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Cold Beer and Crocodiles: A Bicycle Journey into Australia Hardcover – September 1, 2000

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Product Details

  • Series: Adventure Press
  • Hardcover: 284 pages
  • Publisher: National Geographic (September 1, 2000)
  • Language: English
  • ISBN-10: 0792279522
  • ISBN-13: 978-0792279525
  • Product Dimensions: 6.4 x 0.9 x 9.4 inches
  • Shipping Weight: 1.5 pounds
  • Average Customer Review: 4.3 out of 5 stars  See all reviews (26 customer reviews)
  • Amazon Best Sellers Rank: #956,984 in Books (See Top 100 in Books)

Editorial Reviews Review

It's not every day that a fellow decides to pack in a good job, pack up his saddlebags, and set off by bicycle to make a circumferential journey around Australia. In 1996, that's just what American-born Time magazine correspondent Roff Martin Smith did, though; as he explains, he'd been living in Australia for 14 years but didn't really know the country, and he "felt no emotional bond to it." About to turn 38, a few pounds over his ideal weight, and untested as a distance bicyclist, Smith faced up to considerable odds, but he survived to tell the tale.

And a rollicking tale it is, as Smith meets with an odd assortment of humans and critters along his sometimes torturous path. (One all-too-long stretch of road, for instance, he calls "the most dangerous and frightening I've ever had the misfortune to ride: a suicide run of hammering trucks, heavy construction, muddy detours, and lane closures.") Smith logs time in crocodile country, too, in the far northern Australian rainforest, where he counts the awful moments until antediluvian doom strikes. It never does, and in any event the crocs are nothing compared to the errant sheep, emus, kangaroos, and death adders he encounters, to say nothing of the 108-degree gusts euphemistically referred to by local weathercasters as "sea breezes"--none of which poses quite the dangers that his fellow humans offer out on the beery highways of Oz. Difficult though the journey is, Smith keeps up his good cheer throughout these lively pages, and, if he's not quite unflappable, he's certainly a sympathetic narrator.

Expanded from his popular three-part series in National Geographic magazine, Smith's pedal-powered epic is an instructive manual for anyone contemplating a life-changing journey--and, for the rest of us, a highly enjoyable, altogether unexpected tour of the outback. --Gregory McNamee

From Booklist

Smith relates the story of his bicycle trek through Australia in this amazing travel account. The New Englander, who has lived in Australia for the past 15 years, had never taken the time to see the country and realized he had no feel for the nature and character of Australia. Restless, he impulsively quit his prestigious job to embark on this journey. His adventure takes him through cities, mountains, deserts, and incredibly remote outback villages. Pitting himself against nature's harshest elements, Smith battles steep hills, headwinds, 140-degree heat, tropical storms, and xenophobia with a strength of purpose that rarely falters. Along the way, he crosses paths with a number of hostile and unsavory characters, but it is the surprising kindness and generosity of most of the people that touch him the most and teach him what it means to be "Australian." Smith set out as a foreigner, but he returned with a new and profound understanding and appreciation of that beautiful country and its people. The story of Smith's initiation into his adopted culture proves to be an engaging read. Gavin Quinn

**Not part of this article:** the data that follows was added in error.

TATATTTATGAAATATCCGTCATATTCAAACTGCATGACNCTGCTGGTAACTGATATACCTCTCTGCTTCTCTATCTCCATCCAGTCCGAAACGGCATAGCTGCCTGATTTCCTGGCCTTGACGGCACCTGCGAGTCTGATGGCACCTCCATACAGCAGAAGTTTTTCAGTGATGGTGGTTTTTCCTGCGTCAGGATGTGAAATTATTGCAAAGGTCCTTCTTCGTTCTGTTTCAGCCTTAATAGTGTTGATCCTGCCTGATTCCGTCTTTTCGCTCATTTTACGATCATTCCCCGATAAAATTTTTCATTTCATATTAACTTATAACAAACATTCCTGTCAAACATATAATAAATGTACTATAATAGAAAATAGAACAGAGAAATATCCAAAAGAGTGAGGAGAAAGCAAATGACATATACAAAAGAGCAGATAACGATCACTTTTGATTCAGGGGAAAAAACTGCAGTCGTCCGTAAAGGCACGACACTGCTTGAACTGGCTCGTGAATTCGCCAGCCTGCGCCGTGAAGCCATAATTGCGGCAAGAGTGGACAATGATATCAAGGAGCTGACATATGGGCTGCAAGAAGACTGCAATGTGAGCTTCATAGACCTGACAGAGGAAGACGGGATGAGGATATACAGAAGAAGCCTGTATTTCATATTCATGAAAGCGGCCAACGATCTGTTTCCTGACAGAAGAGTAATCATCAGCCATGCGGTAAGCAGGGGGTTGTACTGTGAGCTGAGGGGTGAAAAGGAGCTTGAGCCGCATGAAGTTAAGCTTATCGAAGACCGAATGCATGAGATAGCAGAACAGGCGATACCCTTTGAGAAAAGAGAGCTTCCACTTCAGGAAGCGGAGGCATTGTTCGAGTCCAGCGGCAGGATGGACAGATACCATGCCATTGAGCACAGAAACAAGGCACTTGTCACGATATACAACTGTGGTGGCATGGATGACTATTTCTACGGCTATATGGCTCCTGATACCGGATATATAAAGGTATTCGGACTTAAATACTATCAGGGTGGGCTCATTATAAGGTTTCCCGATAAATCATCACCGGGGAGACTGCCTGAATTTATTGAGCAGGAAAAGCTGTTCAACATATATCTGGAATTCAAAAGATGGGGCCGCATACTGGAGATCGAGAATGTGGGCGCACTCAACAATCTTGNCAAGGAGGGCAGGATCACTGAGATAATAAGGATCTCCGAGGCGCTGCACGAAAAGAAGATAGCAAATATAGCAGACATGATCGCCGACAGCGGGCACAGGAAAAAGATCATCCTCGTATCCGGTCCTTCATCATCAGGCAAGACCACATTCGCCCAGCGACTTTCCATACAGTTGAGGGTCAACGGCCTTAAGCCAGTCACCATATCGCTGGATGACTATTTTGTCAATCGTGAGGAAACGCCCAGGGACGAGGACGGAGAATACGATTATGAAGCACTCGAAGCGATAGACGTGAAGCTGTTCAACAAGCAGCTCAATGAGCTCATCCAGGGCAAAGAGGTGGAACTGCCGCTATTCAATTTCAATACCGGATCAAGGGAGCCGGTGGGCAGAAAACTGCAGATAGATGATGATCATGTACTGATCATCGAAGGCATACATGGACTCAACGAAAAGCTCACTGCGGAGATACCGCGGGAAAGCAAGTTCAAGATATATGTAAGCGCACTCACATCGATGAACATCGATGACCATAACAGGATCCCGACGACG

Copyright © American Library Association. All rights reserved

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Customer Reviews

If the thought of living on the edge appeals to you, read this book.
Michael Murphy
The force of my desire to hear more from an adventurer like Roff Smith is the litmus test of how much I enjoyed this summertime page-turner.
Ron Albrecht
Roff Smith is a humorous writer with a knack for capturing the nuances of speech and behavior that make Aussies Aussies.
S. Sande

Most Helpful Customer Reviews

18 of 19 people found the following review helpful By choiceweb0pen0 VINE VOICE on April 23, 2001
Format: Hardcover
Roff first covered his trip around Australia in a three part series in National Geographic a few years ago. It was a find to discover he had written an entire book on his journey since cycling around a country roughly the size of the United States should produce more material than just three magazine articles. It's not quite the same prose either, so if you did read these articles, you're not reading a reprint.
"Cold Beer and Crocodiles" is a poor title, especially when Smith's account proves there is so much more to Australia than the two. He does an excellent job of describing the different climates he rides and lives through.